• Very nice, thank you for this detail! – Iosif Pinelis Oct 10 '18 at 16:16
• Thanks / you're welcome. I've now incorporated some of the explanation into my answer. – Noam D. Elkies Oct 10 '18 at 17:34
• Thanks Noam, I learnt so much from your answer! – Mostafa Oct 11 '18 at 20:33

Experimental investigation suggests that the minimum is $$n/(n-1)$$, attained when \begin{align*} x &= (1-n,1,1,\dotsc,1)/\sqrt{n^2-n} \\ y &= (1,1-n,1,\dotsc,1)/\sqrt{n^2-n} \\ \end{align*}

• It seems that this number is actually the minimum, but I'm interested more in a verification of a good lower bound. – Mostafa Oct 9 '18 at 16:52

Using Noam Elkies' answer, we can wlog assume that the entries of $$x$$ are:

$$k \textrm{ copies of } \dfrac{k - n}{\sqrt{kn(n-k)}}$$

$$n - k \textrm{ copies of } \dfrac{k}{\sqrt{kn(n-k)}}$$

and similarly that the entries of $$y$$ are:

$$l \textrm{ copies of } \dfrac{l - n}{\sqrt{ln(n-l)}}$$

$$n - l \textrm{ copies of } \dfrac{l}{\sqrt{ln(n-l)}}$$

where wlog $$1 \leq k, l \leq \frac{n}{2}$$ (otherwise take complements).

We shall denote the sets of negative coordinates of $$x$$ and $$y$$, respectively, by $$K$$ and $$L$$ (so $$|K| = k$$ and $$|L| = l$$). Let their complements be $$K'$$ and $$L'$$.

Now, a pair of indices $$i, j$$ contributes a nonzero term to the objective if and only if exactly one of $$i, j$$ is in $$K$$, and exactly one of $$i, j$$ is in $$L$$.

The total number of such pairs (which we can view as edges in the intersection of two complete bipartite graphs) is given by:

$$| K \cap L | | K' \cap L' | + | K \cap L' | | K' \cap L |$$

If we let $$m := | K \cap L |$$, this is just:

$$m (n + m - k - l) + (k - m)(l - m)$$

This is a quadratic function of $$m$$ with minimiser $$\frac{1}{4}(2k + 2l - n)$$.

Case 1: If $$2k + 2l \leq n$$, this is minimised on the boundary when $$m = 0$$. We can take $$K$$ and $$L$$ to be disjoint and everything is much simpler. The number of nonzero terms is $$kl$$, and the size of each term is:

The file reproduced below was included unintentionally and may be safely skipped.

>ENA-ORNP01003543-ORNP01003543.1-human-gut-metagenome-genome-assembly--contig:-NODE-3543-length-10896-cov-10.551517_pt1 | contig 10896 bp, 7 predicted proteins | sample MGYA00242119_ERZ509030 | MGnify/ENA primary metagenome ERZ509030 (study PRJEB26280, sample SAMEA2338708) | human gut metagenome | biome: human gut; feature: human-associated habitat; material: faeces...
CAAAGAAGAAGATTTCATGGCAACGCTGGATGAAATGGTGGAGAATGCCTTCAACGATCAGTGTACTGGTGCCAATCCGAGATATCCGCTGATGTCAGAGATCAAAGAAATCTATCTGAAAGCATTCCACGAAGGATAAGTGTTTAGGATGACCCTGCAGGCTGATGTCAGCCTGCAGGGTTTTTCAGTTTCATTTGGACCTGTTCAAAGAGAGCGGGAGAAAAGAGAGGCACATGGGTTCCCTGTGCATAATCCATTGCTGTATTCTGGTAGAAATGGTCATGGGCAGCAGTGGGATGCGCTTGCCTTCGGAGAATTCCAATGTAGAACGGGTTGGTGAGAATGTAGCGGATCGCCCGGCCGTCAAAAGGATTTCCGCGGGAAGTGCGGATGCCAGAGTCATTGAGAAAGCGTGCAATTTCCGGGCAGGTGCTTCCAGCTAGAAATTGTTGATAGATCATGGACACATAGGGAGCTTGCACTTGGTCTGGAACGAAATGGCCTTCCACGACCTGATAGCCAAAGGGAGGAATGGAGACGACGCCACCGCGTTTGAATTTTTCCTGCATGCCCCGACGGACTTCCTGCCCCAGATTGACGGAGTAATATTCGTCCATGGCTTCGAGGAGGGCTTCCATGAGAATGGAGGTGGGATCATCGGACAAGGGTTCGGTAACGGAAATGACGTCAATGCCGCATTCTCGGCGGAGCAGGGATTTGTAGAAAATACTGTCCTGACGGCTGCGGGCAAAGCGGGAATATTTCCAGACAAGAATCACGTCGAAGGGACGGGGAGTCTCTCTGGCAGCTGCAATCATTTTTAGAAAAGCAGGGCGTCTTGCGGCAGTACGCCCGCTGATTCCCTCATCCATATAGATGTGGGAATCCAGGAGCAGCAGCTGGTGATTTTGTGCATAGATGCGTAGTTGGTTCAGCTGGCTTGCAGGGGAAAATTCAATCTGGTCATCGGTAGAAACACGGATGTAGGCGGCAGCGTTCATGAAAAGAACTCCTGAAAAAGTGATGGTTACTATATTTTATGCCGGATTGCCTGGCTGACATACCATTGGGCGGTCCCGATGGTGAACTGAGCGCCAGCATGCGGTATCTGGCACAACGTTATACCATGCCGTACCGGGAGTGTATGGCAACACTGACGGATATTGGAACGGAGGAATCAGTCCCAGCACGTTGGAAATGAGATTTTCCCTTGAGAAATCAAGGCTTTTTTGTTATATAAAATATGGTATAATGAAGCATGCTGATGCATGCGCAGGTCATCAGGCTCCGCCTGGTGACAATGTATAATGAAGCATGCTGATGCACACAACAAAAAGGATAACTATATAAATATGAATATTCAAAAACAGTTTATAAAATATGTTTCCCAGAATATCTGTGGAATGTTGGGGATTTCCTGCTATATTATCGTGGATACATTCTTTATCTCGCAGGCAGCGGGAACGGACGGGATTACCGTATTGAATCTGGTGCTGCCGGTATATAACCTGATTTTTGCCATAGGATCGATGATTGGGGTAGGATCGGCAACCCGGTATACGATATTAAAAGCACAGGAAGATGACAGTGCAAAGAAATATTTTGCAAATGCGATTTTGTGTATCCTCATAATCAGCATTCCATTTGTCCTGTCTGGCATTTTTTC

$$\dfrac{n^2}{\sqrt{lkn^2(n-l)(n-k)}}$$

so the total value of the objective function is:

$$n \sqrt{\dfrac{kl}{(n - l)(n - k)}}$$

It is now straightforward to see that we want $$l$$ and $$k$$ to be as small as possible, namely $$1$$, giving Strickland's solution as the unique optimum.

Case 2: If $$n < 2k + 2l$$, then the optimum $$m = \lfloor \frac{1}{4}(2k + 2l - n) \rfloor$$ is still small, in that we have $$m \leq \frac{k}{2}$$ and $$m \leq \frac{l}{2}$$. This implies that the number of nonzero pairs is still at least $$\frac{1}{4} k l$$, so if $$kl \geq 4$$ then we do worse than Strickland's solution in Case 1.

In the remaining subcase where $$kl < 4$$ and $$n < 2k + 2l$$, we necessarily have $$n \leq 7$$. But all of these small cases have been checked by the OP, so the result holds in general.

• Thanks for this nice and detailed computations! – Mostafa Oct 11 '18 at 20:29

The lower bound $$1$$ easily could be obtain. Indeed, for every two zero-sum vectors $$x,y \in \mathbb{R}^n$$, we have

$$\begin{eqnarray} \left(\sum_{i\leq j} |x_i-x_j||y_i - y_j|\right)^2 & \geq & \frac 12\sum_{i,j}|x_i -x_j|^2|y_i -y_j|^2 \\ & = & \frac 12\sum_{i,j} (x_i^2 -2x_i x_j+x_j^2)(y_i^2-2y_i y_j+y_j^2)\\ & = & n \sum_i (x_i y_i)^2 +2 \Big(\sum_i x_i y_i\Big)^2 + \sum_i x_i^2\sum _i y_i^2 \\ & \geq & \|x\|^2 \|y\|^2 \end{eqnarray}$$